This essay comes from “It Gets Better: Coming Out, Overcoming Bullying, and Creating a Life Worth Living,” a collection of original essays and testimonials written to teens from celebrities, political leaders, and everyday people. This one was written by Urvashi Vaid, an Indian American leading LGBT rights activist. You can purchase a copy of the book, or donate one to a local school or library, through our store.
“Despite the title of this book, there is nothing inevitable about change for the better. The only reason big changes happen is when people like you and me decide to fight for things to change, when we take action to make things different.
“Gandhi organized for decades in India to get rid of the British. In 1947 (only sixty-four years ago!), the movement he created overthrew one of the biggest colonial empires using nonviolent resistance.
“Your grandmothers and great-grandmothers could not vote in the United States- it only changed in 1921 (ninety years ago!).
“Black people did not have full voting rights in this country until 1965 (forty-six years ago!).
“And lesbian, gay, bisexual, and transgender people did not have the right to have sexual relationships without violating criminal laws until 2003 (only eight years ago!). Or think about India: The LGBT movement just got a court to overturn the laws criminalizing same-sex/same-gender behaviour in 2009 (two years ago!).
“All of these changes- for women, for African Americans, for LGBT folks- took a massive social movement to make happen.
“This is my story of how it’s gotten better for me. I’m Indian American, born there, and grew up here since I was eight. Like all Asian kids, my family’s expectations- their dreams for me, their demands on me- weighed heavily on me, and never heavier than when I realized I was a lesbian.
“But you know what? Activism saved my life. I got involved with a feminist group (of men and women working to really transform gender roles and patriarchy into a more just system). I got involved with a movement trying to end the racist Apartheid system in South Africa (you guys, it only ended in 1994!). I got involved with queer activism, with lefty groups, with all the rabble-rousers and radicals working to end the AIDS epidemic, to create a fairer economy, to win rights for immigrants, to end wars, and make the world more fun and sexy!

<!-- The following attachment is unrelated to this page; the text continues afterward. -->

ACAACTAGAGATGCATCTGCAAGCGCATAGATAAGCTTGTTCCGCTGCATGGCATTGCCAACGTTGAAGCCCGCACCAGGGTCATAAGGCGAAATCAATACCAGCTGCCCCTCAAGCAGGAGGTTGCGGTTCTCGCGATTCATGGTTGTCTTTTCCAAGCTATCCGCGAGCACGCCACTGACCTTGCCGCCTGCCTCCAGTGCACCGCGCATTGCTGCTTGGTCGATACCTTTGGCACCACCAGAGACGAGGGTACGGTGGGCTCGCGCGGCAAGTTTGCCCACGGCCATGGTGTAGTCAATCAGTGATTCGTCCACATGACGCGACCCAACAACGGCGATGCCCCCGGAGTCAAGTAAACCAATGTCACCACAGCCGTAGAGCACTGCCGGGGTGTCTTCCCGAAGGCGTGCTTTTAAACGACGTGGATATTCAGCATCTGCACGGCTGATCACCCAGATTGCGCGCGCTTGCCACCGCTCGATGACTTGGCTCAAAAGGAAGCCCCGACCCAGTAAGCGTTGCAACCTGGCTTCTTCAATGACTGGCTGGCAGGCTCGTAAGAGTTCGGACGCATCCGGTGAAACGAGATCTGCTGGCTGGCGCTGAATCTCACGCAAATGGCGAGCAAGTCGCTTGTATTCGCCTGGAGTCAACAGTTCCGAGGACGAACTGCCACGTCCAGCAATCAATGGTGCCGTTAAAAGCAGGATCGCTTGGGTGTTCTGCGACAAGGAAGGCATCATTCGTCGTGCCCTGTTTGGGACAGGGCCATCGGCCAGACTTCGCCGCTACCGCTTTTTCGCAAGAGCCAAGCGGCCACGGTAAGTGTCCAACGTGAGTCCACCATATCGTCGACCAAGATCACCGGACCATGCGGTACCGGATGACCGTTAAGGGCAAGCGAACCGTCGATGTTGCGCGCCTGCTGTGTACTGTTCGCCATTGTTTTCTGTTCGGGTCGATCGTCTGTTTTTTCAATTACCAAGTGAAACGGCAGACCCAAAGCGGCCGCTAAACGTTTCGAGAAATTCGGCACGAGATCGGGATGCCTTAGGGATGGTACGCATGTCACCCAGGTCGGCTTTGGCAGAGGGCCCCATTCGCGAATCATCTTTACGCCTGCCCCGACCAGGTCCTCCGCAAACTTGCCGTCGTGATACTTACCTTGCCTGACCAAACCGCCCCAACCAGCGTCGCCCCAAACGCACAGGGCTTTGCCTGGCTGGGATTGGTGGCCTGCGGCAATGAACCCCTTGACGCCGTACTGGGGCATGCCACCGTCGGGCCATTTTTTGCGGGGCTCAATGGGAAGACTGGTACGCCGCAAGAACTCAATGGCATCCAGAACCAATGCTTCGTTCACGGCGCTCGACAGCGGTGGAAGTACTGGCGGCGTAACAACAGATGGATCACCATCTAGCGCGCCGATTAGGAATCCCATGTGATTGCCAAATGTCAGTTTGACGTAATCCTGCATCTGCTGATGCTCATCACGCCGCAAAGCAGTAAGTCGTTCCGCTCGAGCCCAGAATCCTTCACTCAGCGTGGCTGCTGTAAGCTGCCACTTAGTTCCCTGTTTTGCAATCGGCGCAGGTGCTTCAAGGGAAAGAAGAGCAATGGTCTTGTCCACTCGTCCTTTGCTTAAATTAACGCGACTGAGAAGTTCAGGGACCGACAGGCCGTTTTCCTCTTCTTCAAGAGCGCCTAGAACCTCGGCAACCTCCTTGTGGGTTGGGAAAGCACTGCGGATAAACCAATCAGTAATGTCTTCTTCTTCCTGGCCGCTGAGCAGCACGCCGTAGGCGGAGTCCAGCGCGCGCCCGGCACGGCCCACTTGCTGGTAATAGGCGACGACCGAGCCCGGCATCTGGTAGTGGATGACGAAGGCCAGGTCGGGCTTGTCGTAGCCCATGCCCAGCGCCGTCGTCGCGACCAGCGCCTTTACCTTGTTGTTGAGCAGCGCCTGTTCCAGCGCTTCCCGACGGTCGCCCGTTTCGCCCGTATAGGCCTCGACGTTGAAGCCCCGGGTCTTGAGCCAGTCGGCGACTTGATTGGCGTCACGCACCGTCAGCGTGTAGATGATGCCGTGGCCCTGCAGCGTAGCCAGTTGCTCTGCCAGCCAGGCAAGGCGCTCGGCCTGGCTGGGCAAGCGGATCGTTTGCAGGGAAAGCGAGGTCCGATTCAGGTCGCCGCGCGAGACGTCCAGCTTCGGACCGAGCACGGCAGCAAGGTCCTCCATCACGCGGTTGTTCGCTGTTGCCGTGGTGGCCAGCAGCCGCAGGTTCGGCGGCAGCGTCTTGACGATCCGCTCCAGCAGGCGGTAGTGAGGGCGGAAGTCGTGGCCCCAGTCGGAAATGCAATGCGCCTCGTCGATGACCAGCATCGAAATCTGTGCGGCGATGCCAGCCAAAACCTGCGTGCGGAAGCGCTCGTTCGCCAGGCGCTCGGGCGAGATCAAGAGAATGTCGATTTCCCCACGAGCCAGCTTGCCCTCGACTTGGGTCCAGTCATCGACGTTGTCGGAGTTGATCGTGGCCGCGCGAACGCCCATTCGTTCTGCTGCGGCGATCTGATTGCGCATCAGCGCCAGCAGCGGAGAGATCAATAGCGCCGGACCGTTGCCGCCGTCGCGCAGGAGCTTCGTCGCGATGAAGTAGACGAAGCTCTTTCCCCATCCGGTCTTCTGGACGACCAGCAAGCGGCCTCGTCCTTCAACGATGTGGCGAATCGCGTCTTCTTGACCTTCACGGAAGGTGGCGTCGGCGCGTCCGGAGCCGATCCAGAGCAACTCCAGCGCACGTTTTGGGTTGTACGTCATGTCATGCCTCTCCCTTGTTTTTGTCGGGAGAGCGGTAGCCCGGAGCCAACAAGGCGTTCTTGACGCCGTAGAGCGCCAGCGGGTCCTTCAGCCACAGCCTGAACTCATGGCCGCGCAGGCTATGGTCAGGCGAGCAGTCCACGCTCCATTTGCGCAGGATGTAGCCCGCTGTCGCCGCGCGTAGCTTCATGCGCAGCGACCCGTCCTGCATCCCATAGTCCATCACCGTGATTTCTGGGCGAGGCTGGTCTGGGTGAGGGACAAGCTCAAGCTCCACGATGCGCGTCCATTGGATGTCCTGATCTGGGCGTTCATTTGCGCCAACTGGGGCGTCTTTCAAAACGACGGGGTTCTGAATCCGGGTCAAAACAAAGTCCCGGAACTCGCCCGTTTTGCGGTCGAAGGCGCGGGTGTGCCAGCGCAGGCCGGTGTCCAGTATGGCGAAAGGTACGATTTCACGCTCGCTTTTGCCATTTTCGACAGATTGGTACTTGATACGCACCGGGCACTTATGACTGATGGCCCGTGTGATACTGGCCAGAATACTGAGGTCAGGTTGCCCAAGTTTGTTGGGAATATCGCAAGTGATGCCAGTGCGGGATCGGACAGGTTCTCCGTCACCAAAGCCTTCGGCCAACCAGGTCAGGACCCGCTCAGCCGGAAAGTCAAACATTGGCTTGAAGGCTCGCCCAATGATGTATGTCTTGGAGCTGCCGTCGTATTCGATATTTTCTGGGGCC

“What I found in social movements was a whole life that has given me hope, inspiration, friendships, and my lover, Kate (of twenty-three years), whom I met at a queer conference. Social activism is all about optimism, even when you lose. The process of doing something about it all generates a lot of adrenaline and serotonin that just make you feel better, like a sweaty dance to music you love.
“But truthfully, social change is not always fun- just like life. There’s a lot of wacky people, nut-bucket opponents, and powerful forces that want to maintain things just the way they are- so defeat, occasional despair, loss, and discomfort are all part of the process of social action.
“What keeps me going, though, is a combination of stubbornness (I’ll be damned if they are going to knock me around and get away with it), cold-blooded anger (don’t get mad, get even), faith (social-justice activism is an act of belief in the possibility of something you do not know will happen), and pleasure (in the people I have met along the way, the incredible change I have been a small part of making, and the massive amounts of fun I have had along the way).
“The great news is that there is a global queer movement today. And it is full of young and old people fighting to make space for us to live and love and breathe and be who we are and create the lives we imagine. You can join it; in fact you can lead it. It’s all being made right before your eyes.
So make it better- get active.”
Urvashi Vaid was born in New Delhi, India but has lived in the United States since she was 8-years-old. She is a rights activist, organizer, and writer who works in the progressive and LGBT movements. She is the founder of the first lesbian political action committee (LPAC) and has worked in various capacities for the National Gay and Lesbian Task Force (NGLTF) and the American Civil Liberities Union (ACLU). She currently serves on the Board of Directors of the Gill Foundation and is the Director of the Engaging Tradition Project at the Center for Gender and Sexuality Law at Columbia Law School. She recently was awarded the 2014 Gay & Lesbian Advocates & Defenders (GLAD) Spirit of Justice Award for her critical work in securing equal justice for LGBT people.